Every now and then studies turn up results that are disappointing at best, here are 10 studies about humanity that might shock you.
10. People Love Dogs More Than Charity
Researchers were interested in the likelihood of a lost wallet being returned depending on what pictures were in it, or weren’t. Wallets were spread around a city with an owner’s address and pictures of babies, puppies, cute old couples, or evidence of regularly giving to charities.
The study results showed that people are 33% more likely to return your lost wallet if you have pictures of puppies than proof that you give to charity.
9. We Give to Charity to Please Ourselves
Kent University decided to find out why and what charities you decide to give to. While you would expect that people would choose the charity most in need, but the actual results were a little surprising.
Results showed that people are naturally more apt to give to a charity based on their own preferences and tastes. For example, a person gave to dog charities because they hated cats.
8. People Swerve to Hit Animals
An interesting experiment by NASA was conducted by engineer Mark Rober. Rubber snakes, tarantulas, and turtles were placed on the side of a highway, and observed passing cars.
Results showed almost 60% of drivers purposefully drive over the roadside line to kill the rubber animals. Some pulled over to help the innocent rubber animal, but one in twenty people are likely to drive recklessly in order to kill animals on the side of the road.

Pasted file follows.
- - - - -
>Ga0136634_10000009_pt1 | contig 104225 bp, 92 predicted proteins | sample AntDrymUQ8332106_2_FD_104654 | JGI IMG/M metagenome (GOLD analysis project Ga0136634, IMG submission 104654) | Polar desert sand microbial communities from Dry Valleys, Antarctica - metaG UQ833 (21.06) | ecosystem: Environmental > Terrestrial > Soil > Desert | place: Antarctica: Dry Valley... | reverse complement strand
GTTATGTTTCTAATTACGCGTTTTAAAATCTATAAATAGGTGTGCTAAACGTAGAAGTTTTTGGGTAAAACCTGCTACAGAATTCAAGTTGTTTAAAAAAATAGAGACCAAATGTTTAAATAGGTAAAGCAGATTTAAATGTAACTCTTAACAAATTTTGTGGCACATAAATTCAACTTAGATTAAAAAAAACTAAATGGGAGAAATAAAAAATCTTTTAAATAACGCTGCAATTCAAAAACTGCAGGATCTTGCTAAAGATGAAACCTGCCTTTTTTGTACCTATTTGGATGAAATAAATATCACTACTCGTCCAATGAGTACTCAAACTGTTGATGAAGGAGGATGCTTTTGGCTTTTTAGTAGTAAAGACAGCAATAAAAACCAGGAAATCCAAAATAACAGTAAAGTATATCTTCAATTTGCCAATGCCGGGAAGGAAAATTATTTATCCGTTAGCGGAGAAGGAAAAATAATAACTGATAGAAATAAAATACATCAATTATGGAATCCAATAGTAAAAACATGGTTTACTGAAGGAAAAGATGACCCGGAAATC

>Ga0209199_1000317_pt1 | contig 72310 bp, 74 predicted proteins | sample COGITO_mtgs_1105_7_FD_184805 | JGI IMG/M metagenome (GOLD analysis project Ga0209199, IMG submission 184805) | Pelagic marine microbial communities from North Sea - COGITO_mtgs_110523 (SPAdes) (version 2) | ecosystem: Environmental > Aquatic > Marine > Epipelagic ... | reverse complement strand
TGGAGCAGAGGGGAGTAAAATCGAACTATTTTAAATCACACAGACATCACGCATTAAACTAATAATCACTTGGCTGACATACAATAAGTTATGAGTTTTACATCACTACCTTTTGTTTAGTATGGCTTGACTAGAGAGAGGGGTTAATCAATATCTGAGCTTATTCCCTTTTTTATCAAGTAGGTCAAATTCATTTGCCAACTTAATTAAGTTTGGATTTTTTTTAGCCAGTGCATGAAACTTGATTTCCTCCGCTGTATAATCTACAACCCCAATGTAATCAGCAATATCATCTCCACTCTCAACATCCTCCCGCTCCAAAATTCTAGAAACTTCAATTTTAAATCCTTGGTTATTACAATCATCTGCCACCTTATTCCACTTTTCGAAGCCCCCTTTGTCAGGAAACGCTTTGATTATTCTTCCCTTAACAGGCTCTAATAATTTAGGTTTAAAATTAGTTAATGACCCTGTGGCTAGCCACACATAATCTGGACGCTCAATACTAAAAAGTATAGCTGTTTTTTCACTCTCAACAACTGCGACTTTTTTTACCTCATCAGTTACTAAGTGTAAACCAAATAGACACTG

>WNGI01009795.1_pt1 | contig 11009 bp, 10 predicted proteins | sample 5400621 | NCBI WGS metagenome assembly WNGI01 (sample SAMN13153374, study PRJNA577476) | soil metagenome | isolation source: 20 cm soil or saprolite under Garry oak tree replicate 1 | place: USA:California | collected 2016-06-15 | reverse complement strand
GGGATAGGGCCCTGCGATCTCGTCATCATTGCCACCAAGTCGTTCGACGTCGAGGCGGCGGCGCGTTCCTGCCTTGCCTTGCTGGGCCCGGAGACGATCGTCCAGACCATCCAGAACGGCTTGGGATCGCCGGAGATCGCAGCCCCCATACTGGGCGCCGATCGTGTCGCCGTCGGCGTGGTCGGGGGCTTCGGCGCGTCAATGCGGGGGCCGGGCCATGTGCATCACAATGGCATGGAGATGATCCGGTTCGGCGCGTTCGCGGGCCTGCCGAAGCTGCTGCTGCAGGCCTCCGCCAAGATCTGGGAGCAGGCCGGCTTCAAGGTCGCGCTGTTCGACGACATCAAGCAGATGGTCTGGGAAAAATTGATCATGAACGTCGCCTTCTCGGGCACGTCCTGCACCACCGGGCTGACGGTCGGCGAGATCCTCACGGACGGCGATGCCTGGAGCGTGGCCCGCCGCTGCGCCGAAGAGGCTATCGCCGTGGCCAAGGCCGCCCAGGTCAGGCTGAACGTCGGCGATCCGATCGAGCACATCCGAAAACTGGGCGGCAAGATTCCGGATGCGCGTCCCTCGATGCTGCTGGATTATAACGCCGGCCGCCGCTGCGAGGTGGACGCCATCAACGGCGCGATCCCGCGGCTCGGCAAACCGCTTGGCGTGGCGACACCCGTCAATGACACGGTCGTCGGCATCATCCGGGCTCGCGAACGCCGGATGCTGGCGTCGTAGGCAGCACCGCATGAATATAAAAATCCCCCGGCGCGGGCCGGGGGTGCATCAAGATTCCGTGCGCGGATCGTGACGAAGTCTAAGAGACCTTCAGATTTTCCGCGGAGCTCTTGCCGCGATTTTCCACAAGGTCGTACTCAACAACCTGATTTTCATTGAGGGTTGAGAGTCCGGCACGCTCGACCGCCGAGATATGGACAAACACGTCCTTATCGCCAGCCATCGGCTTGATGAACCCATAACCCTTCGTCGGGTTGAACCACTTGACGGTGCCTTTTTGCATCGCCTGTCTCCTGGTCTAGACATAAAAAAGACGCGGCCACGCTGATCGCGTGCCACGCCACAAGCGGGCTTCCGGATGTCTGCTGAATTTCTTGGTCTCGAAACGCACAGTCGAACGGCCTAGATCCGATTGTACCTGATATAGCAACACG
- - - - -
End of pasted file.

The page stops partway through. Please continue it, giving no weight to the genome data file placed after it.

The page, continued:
7. Safety Doesn’t Come in Numbers
Columbia and New York Universities decided to study the power of “bystander effect,” or the likelihood of conforming to the beliefs and views of a group. The results were astounding.
Subjects were asked to fill out a questionnaire in a room. After a length of time, thick smoke was pumped into the room through an air-vent. Results showed, the more people in the room, the less likely anyone was to comment. Meaning, people are more likely to risk their lives than go against the crowd.
6. Paying Volunteers Makes Them Work Less
Volunteer work is commendable, but surprisingly not if volunteers are offered financial incentive. Research showed, when offered money for their work, volunteers dedicated themselves to less time than if no monetary reward were given.
Why is this bad? It means volunteer organizations are limited in their volunteer recruitment options.